The Care Council for Wales has been criticised for writing to every local authority in Wales warning them not to employ a social worker who had been temporarily suspended from the register.
The regulator imposed an interim suspension order on Deborah Borley in February 2011 to allow officials to investigate concerns about her practice. This followed a complaint relating to her employment at Swansea Council between 2008 and August 2010.
The care council then wrote to every local authority in Wales informing them of the decision. The letter stated: “Ms Borley is not currently able to work as a social worker/care worker, should she approach you for employment”.
Borley, who previously worked for the British Association of Social Workers as a professional officer, appealed against the order to the Care Standards Tribunal. The tribunal dismissed the appeal but Judge Meleri Tudur said the regulator’s actions in writing to councils undermined the social worker’s right to appeal and as such were “inappropriate and wrong”.
Interim suspension orders last for six months and are used to prevent professionals from continuing to practise where there are public protection issues.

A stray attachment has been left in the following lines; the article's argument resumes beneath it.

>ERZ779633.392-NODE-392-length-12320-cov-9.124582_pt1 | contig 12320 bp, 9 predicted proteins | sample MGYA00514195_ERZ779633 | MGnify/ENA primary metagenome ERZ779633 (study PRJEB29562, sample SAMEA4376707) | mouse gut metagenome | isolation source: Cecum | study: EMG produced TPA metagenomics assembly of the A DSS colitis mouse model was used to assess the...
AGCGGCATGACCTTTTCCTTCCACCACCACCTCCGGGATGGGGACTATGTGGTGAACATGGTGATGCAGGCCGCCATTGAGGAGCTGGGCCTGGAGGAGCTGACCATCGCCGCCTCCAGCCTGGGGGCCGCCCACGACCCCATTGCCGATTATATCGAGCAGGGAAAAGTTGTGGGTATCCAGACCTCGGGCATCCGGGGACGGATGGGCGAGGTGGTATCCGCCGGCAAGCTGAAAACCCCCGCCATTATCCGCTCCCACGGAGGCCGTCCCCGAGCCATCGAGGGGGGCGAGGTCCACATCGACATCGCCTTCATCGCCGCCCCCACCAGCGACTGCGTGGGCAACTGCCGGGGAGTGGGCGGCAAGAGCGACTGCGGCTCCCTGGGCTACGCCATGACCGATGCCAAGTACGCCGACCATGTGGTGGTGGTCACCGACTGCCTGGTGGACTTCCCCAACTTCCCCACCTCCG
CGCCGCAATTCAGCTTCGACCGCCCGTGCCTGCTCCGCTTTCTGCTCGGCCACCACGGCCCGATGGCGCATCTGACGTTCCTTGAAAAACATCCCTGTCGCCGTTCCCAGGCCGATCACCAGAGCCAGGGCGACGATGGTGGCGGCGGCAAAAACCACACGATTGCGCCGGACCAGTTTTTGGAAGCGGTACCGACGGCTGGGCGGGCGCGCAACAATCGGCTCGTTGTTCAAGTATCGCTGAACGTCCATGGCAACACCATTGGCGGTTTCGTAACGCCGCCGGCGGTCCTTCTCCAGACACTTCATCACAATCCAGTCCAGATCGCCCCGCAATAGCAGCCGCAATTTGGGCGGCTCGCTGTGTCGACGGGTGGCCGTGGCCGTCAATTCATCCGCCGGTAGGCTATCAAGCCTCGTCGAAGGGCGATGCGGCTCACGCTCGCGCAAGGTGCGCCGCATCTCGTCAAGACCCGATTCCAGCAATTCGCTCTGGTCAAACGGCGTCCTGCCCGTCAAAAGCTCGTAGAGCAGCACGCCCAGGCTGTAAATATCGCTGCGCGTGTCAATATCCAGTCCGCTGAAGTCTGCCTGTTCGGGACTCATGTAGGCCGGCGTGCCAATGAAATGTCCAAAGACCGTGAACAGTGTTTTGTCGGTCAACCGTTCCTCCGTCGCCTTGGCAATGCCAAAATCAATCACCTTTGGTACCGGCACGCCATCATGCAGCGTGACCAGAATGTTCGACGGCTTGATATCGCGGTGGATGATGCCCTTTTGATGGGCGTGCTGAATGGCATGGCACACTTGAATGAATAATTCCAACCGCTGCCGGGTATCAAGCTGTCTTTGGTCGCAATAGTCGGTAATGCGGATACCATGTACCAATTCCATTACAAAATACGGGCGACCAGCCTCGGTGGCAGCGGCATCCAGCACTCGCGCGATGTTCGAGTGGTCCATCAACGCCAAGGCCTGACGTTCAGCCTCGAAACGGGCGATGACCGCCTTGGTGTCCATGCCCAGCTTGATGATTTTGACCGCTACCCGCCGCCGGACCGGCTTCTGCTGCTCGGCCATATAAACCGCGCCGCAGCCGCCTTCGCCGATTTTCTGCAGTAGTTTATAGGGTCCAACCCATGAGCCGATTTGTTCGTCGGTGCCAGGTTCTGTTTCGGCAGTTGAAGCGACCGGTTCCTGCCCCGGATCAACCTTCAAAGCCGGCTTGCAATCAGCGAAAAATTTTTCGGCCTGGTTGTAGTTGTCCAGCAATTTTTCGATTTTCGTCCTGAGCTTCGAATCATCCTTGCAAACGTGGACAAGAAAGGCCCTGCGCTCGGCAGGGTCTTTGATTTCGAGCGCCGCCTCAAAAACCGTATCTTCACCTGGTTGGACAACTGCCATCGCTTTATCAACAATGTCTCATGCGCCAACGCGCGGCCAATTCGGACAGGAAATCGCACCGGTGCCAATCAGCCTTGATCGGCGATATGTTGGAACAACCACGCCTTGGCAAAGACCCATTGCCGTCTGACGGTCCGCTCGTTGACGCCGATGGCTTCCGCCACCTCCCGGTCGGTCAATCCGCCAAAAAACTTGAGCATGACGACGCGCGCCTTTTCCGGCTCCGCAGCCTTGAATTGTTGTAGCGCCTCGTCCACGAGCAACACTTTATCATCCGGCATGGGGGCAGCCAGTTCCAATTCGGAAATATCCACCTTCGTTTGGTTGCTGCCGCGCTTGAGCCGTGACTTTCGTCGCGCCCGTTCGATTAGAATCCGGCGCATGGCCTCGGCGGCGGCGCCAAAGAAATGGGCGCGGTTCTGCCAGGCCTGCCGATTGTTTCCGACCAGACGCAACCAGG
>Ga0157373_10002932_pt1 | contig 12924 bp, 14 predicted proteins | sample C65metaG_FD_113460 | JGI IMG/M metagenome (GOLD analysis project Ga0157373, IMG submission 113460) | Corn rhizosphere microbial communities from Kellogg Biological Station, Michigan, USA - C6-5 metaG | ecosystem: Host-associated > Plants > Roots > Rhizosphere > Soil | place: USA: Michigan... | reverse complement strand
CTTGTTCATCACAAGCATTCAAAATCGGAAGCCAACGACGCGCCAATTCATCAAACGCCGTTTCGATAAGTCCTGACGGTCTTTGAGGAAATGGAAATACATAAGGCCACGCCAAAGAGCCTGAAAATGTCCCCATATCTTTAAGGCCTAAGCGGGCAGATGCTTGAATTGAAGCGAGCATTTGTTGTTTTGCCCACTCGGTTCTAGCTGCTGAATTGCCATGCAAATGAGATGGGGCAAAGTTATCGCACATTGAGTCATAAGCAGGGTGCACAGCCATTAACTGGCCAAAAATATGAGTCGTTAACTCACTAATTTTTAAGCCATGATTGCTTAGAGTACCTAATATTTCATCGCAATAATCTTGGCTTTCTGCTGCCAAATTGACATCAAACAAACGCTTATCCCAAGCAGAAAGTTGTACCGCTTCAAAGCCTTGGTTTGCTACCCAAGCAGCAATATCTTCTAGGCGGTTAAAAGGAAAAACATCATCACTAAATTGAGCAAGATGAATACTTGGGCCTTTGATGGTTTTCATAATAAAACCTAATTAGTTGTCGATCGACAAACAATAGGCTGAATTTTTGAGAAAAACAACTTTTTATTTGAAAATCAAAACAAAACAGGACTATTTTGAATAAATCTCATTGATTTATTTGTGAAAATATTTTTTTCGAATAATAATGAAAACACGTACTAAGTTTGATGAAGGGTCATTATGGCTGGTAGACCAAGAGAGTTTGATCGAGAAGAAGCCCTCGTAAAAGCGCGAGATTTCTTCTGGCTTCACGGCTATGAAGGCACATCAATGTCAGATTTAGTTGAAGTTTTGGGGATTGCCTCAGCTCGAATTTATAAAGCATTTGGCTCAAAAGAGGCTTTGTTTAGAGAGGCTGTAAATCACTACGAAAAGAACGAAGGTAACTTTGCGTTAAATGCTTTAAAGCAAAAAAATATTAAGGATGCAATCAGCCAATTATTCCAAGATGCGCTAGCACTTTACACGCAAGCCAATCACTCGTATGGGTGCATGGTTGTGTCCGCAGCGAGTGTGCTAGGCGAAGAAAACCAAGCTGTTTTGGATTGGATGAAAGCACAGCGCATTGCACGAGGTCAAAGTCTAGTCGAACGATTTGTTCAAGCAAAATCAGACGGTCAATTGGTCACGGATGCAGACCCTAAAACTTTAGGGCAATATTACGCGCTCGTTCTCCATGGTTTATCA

The tribunal said that the care council’s investigation into Borley’s conduct covered a “considerable number of complaints falling within six categories across a broad spectrum of accepted social work practice”.
At a hearing in Cardiff, Tudur found that the nature and volume of allegations meant that the regulator was right to impose an interim suspension order on the grounds of public protection.
However, commenting on the decision to circulate the letter about the suspension order to every local authority in Wales, she said: “Whilst we cannot take any action in relation to the issue, we consider that such an action was effectively an usurpation of the appellant’s right of appeal against the decision, effectively prejudged the outcome of the tribunal hearing and as such was inappropriate and wrong.”
But Gerry Evans, director of standards and regulation at the Care Council for Wales, said the regulator had sought legal advice on its policies, which “confirmed that the care council was operating within its powers in giving notice of the interim suspension order in this case”.
He added: “There have been instances where employers have appointed an individual who was subsequently subject to an interim suspension order and did not inform the employer that their registration had been suspended and continued working.
“In response to concerns raised by employers notification of interim suspension orders have been sent to directors of social services to preclude any such situations arising.”
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